The same question is posed in more precise terms by P. Haezrahi: :

  Every theoretical inquiry (and aesthetics is one such inquiry) is based and indeed must presuppose three initial assumptions. It must presuppose that it inquires into something. It must presuppose that what it inquires into has   certain distinct and circumscribed meaning of its own. And it must presuppose that this meaning, though not necessarily defined in exact terms can be described and can be communicated.[13]


And, in connection with the second assumption (which appears to me as the most problematic for landscape experience):

  The aesthetic experience, then, is different from all other kinds of experience. It can be distinguished, and recognized,

as a aesthetic experience. The second assumption can then be formulated as follows: There exists an experience which is specifically aesthetic; or the aesthetic experience exists. (my underlinings throughout


    Can one adequately justify a similar claim for ' landscape experience'?

I think such a justification will require first of all to make explicit reference to which readings of experience we subscribe and, next, how do those readings or conceptions of experience would affect an assumed, hypothetical landscape experience?  These and other questions are discussed in the following pages. 



Notes and References 

1.- T.S. Eliot: Little Gidding, Four Quartets, (1943)

2.-  D.E. Cosgrove, Social Formation and Symbolic Landscape, Wisconsin Univ. Press, Wisconsin (1998), p.13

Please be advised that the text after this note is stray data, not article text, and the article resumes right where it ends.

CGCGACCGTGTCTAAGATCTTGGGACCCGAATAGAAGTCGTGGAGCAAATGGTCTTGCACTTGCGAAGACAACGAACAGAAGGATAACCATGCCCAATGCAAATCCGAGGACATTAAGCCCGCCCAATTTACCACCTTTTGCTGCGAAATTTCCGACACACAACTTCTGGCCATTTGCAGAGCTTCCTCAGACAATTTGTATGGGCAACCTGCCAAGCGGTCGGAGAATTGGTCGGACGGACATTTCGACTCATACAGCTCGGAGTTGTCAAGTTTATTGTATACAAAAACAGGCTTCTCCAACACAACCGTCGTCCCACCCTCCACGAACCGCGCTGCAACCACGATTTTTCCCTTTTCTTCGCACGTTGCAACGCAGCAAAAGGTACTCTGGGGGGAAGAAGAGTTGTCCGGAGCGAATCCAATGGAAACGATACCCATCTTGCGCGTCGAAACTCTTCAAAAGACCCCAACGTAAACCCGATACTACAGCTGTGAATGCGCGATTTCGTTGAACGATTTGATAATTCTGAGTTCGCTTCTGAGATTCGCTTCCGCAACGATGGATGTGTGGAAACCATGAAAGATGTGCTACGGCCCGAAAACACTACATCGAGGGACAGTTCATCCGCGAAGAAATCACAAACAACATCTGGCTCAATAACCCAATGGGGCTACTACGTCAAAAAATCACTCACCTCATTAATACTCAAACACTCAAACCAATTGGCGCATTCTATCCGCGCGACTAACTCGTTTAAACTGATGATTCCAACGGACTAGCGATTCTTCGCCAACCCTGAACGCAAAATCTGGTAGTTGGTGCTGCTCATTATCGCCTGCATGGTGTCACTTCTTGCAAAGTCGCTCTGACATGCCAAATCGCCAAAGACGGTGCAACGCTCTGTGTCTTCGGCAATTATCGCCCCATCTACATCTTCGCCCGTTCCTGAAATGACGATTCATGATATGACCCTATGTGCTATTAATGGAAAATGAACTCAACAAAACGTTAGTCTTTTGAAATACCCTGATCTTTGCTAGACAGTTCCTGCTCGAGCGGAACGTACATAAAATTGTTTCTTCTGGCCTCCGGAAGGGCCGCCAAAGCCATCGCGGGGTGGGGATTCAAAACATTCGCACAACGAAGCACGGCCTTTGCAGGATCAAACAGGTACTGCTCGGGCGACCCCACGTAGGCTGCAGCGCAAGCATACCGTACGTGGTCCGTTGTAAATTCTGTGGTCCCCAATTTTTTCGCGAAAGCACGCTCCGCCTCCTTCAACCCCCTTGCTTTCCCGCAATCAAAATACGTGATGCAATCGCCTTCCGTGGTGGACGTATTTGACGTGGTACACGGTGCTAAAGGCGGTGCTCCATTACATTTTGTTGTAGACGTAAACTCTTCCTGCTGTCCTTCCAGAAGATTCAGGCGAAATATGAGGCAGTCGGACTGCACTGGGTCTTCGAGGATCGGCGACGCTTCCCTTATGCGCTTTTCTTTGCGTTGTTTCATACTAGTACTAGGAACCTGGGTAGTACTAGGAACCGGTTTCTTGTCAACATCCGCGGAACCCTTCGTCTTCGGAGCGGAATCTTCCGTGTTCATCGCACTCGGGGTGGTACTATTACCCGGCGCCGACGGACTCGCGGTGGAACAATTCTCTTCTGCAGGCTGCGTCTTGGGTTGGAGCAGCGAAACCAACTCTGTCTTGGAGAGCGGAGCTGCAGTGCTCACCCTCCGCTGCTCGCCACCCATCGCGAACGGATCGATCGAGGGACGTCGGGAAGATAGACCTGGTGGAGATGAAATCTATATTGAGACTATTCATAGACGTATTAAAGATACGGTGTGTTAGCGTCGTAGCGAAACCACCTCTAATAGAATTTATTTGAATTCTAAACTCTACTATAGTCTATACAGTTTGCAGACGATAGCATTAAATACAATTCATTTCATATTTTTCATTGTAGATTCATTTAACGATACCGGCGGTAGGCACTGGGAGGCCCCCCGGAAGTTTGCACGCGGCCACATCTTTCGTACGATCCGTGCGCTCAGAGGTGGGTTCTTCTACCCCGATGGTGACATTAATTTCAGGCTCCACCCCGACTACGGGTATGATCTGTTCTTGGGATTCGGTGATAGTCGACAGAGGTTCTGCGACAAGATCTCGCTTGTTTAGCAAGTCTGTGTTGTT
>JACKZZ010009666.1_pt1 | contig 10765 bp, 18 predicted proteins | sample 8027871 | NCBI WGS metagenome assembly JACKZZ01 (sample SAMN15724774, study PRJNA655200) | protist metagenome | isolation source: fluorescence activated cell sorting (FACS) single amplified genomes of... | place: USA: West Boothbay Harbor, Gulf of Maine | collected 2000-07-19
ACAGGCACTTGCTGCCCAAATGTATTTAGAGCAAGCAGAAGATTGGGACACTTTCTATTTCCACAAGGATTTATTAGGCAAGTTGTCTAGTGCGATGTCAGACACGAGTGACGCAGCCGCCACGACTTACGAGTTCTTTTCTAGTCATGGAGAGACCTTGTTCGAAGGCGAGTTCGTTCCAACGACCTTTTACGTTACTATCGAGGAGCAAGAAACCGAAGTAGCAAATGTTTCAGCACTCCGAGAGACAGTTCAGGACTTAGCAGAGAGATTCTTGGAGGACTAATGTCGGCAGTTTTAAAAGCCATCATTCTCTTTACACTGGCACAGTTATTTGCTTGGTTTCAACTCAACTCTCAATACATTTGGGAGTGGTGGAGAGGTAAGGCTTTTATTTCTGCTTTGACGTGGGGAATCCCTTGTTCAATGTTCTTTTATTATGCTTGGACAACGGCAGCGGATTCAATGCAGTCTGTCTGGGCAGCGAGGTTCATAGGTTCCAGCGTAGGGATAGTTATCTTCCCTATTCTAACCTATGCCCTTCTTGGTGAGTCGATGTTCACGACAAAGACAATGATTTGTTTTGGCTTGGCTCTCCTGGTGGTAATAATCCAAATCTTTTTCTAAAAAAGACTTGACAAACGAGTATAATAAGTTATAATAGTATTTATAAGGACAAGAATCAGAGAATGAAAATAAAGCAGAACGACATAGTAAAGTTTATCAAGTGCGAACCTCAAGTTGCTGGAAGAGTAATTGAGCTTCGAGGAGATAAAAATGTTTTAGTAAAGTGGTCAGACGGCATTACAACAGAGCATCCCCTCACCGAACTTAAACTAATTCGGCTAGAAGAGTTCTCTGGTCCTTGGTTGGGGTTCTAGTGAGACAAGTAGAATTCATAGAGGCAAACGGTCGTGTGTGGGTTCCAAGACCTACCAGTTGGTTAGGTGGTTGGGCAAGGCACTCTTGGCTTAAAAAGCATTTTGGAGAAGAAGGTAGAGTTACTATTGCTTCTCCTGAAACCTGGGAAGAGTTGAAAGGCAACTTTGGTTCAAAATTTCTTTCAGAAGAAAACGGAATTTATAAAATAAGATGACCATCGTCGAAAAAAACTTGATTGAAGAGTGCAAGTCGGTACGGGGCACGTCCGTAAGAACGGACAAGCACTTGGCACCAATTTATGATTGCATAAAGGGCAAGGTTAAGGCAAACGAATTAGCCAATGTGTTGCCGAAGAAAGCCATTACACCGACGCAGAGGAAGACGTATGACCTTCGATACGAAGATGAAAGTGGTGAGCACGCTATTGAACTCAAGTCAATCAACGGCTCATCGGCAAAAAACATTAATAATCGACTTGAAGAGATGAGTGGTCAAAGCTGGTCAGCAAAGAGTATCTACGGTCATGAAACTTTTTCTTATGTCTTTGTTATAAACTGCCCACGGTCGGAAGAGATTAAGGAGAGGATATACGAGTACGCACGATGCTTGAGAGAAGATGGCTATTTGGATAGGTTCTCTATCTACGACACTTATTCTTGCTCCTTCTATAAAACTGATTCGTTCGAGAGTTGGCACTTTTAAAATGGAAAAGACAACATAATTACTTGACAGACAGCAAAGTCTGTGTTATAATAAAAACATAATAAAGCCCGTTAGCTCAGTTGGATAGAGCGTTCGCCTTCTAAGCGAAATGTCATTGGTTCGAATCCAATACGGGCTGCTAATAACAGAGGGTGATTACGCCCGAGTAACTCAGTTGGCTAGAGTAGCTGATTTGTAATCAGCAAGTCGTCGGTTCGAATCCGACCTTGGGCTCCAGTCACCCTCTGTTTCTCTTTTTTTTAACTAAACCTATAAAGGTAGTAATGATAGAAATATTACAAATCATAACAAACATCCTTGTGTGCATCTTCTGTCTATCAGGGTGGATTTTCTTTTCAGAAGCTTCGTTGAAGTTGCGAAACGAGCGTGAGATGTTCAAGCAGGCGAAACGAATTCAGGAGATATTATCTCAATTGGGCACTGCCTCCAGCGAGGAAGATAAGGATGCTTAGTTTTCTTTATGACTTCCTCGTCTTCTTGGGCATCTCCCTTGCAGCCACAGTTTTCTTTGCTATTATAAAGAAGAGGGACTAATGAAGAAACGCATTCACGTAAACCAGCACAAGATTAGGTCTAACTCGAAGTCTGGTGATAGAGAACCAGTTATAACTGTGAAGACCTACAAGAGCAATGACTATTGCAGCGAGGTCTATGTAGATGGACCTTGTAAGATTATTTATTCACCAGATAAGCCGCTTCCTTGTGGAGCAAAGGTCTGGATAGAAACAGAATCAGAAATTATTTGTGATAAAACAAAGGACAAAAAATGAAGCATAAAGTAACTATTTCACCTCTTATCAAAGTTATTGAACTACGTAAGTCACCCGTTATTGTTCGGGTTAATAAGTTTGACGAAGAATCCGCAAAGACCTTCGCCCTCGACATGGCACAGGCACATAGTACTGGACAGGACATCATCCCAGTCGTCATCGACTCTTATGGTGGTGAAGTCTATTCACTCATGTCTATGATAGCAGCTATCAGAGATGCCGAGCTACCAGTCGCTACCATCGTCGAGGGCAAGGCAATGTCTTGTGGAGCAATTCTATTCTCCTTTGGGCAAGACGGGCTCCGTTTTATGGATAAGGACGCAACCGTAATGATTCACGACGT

3.-  The experience of a landscape is as well primordial to its appreciation; interrelations such as perceiving, seeing, contemplating a landscape, cannot be disentangled from experiencing. 

4.- Bergson H., An Introduction to Metaphysics, Putnam's Sons, New York, (1912) p.3

5.- Malpas J., Place and Experience. A Philosophical Topography, Cambridge Univ. Press, Cambridge (2007).

6.- Malpas J.,(2012), Putting Space in Place: philosophical topography and relational geography, Environment and Planning, D: Society and   Space 30, pp. 226-242.

7.- Tanca M., L'essere che non puo esser detto, e paesaggio, in Sguardi sul paesaggio, sguardi sul mondo., a cura di S. Aru et al, Franco Angeli Ed., Milano (2012) p. 66

8.- Thrift N., Non Representational Theory: Space, Politics, Affect, Routledge, Oxford (2007).

9.- Abrams M. H., The Mirror and the Lamp: romantic theory and the critical tradition, Oxford Univ. Press, London (1971)

10.- Goldfarb J. D., (2012) On Landscape Criticism and Literary Criticism, Landscapes, 5:1,6-23

11.- Besse J.M., Tra la geografia et l'etica, in Sguardi sul paesaggio, sguardi sul mondo., a cura di S. Aru et al, Franco Angeli Ed., Milano (2012) pp. 47-62 

12.- Gardner S., Aesthetics, Chap. 7  in Bunnin and Tsui-James (Eds): The Blackwell Companion to Philosophy, Blackwell Publish.,

Oxford (2003), p. 231        

13.- Haezrahi P., The Contemplative Activity, Allen and Unwin, London (1954),p. 10